Charles Taylor: Banal surroundings for an extraordinary trial
So here is the Charles Taylor verdict. He’s guilty of planning, aiding and abetting of crimes against humanity in Sierra Leone: namely murder, rape, abduction, conscription of child soldiers, pillage, looting, sex slavery and other inhumane acts.
This was by virtue of his support for Liberian troops and their proxy the Revolutionary United Front, fighting in Sierra Leone from 1998 to 2000. What many human rights organisations wanted was a conviction for command and control of these events and joint criminal enterprise. I am advised that the difference between the two is essentially between a 20-30 year sentence to be served at Belmarsh Prison in the UK – and a life sentence.
As ever in The Hague, the sheer banality of the setting is in inverse proportion to the terrible events recounted. So it is that the location for a former African head if state receiving judgement for alleged war crimes is in the blandest possible outlying suburb of this quiet Dutch city.
Faceless blocks of flats, tramlines and another eminently missable concrete office block housing the court. Only the long line of TV satellite trucks and live positions with tripods give any hint that anything unusual unfolds here today.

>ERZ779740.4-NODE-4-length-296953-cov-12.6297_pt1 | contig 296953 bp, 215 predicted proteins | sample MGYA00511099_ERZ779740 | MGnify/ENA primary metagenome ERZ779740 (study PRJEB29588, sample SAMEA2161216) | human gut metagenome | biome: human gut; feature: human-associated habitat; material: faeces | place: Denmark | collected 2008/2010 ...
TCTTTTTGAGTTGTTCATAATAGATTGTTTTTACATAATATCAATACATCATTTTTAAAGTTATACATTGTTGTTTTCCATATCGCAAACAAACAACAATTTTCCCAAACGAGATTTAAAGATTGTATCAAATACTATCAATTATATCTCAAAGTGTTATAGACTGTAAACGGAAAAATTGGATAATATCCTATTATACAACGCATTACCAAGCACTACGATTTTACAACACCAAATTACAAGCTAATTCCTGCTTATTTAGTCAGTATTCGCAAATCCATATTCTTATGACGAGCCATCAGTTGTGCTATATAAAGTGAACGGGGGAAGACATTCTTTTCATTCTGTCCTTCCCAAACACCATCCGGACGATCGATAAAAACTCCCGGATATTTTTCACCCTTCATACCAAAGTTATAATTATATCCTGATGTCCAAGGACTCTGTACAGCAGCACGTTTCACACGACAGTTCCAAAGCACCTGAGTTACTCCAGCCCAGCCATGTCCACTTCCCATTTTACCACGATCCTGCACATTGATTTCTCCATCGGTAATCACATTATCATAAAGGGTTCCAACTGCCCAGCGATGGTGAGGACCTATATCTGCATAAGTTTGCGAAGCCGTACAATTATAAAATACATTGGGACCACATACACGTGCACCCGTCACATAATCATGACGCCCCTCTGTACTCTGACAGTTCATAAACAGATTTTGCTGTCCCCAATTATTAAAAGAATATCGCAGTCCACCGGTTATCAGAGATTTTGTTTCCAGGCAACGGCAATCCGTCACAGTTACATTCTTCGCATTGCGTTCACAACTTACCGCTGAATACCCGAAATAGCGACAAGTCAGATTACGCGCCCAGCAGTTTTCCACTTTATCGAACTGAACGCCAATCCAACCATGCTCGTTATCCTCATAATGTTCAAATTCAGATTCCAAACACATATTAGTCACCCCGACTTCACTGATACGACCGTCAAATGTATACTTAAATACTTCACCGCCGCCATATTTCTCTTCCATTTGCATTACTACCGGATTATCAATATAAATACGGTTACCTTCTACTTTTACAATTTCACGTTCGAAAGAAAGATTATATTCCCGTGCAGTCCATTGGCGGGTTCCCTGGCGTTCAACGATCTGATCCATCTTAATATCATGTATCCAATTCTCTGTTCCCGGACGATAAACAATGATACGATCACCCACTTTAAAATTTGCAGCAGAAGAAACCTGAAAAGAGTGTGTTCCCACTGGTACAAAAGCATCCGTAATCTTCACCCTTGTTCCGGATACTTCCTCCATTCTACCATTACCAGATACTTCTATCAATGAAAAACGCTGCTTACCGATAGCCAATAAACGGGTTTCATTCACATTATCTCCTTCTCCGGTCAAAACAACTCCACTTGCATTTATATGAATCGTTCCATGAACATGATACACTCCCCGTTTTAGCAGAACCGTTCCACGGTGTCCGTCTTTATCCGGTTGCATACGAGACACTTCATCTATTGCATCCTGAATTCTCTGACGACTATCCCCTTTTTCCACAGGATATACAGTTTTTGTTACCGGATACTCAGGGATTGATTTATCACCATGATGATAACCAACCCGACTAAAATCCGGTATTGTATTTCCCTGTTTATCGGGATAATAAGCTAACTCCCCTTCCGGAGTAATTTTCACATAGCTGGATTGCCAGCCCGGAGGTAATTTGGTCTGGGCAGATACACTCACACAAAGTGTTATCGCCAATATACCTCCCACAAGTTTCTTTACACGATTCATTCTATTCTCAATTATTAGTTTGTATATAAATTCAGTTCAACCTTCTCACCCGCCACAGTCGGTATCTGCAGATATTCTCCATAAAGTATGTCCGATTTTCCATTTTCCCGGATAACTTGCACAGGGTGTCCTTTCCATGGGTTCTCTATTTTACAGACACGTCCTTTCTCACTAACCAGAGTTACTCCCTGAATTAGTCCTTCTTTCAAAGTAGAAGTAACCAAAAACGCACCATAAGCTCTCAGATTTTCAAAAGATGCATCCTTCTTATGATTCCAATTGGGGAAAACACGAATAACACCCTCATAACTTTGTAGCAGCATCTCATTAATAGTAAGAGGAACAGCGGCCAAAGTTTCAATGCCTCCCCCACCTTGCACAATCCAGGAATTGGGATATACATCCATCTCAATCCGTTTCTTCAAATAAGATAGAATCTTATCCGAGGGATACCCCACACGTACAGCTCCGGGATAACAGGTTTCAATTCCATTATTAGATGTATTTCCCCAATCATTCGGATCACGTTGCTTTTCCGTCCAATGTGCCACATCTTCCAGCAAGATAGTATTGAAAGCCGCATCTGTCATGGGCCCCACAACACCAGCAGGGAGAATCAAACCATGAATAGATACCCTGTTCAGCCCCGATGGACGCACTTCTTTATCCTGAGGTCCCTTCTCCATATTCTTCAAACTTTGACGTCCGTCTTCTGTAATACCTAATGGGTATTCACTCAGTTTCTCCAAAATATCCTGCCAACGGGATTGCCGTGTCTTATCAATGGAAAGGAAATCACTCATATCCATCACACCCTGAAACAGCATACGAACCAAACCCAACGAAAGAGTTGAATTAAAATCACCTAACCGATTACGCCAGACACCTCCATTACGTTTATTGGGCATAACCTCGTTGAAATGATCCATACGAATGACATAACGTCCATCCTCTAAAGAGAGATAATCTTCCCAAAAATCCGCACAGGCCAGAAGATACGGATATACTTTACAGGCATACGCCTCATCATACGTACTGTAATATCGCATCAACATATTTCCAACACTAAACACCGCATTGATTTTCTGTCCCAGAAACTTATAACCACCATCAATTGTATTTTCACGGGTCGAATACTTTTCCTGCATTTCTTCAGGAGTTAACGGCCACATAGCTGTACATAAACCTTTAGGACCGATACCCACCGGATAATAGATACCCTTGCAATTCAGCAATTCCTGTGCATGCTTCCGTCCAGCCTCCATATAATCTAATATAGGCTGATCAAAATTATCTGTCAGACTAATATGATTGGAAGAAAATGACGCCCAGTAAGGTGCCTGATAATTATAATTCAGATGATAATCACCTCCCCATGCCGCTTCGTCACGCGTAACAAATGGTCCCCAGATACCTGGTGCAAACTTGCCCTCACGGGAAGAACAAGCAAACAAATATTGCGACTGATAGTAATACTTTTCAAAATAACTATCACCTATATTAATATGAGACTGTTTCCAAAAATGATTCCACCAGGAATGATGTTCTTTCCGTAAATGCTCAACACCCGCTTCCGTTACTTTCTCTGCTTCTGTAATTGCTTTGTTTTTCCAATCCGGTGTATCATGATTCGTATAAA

Yet inside, on steady, lightly antipodean tones, judge Richard Lussick slowly unfolds the details of one of west Africs’s more appalling wars.
One of four red-robed judges, John Lennon-style specs well down on his nose, lavish comb-over hair and translation headphones, he reads on dispassionately. He details how, from distrct to district across Sierra Leone, from 1998 to 2000, Liberian forces and their local allies wrought havoc.
How, on one occasion, a man was killed in public, then disembowelled and his intestines stretched across the road to set up a military checkpoint and reduce the population to abject terror. How, across the country, these forces beheaded civilians and displayed their heads on military checkpoints again, to terrorise the population.
How these forces routinely used murder, rape, slavery, abduction and the conscription of child soldiers to further their war aims. And then Judge Lussick slowly relates how all the above, in the view of the court, materially connects to the man in the dock, former Liberian head of state Charles Ghankay Taylor.
Also wearing John Lennons – though on the bridge of his nose, Mr Taylor is impassive in dark suit, red tie and cufflinks. He makes the occasional note.
We are five years – yes – into this trail and Charles Taylor alone gave evidence for seven months.
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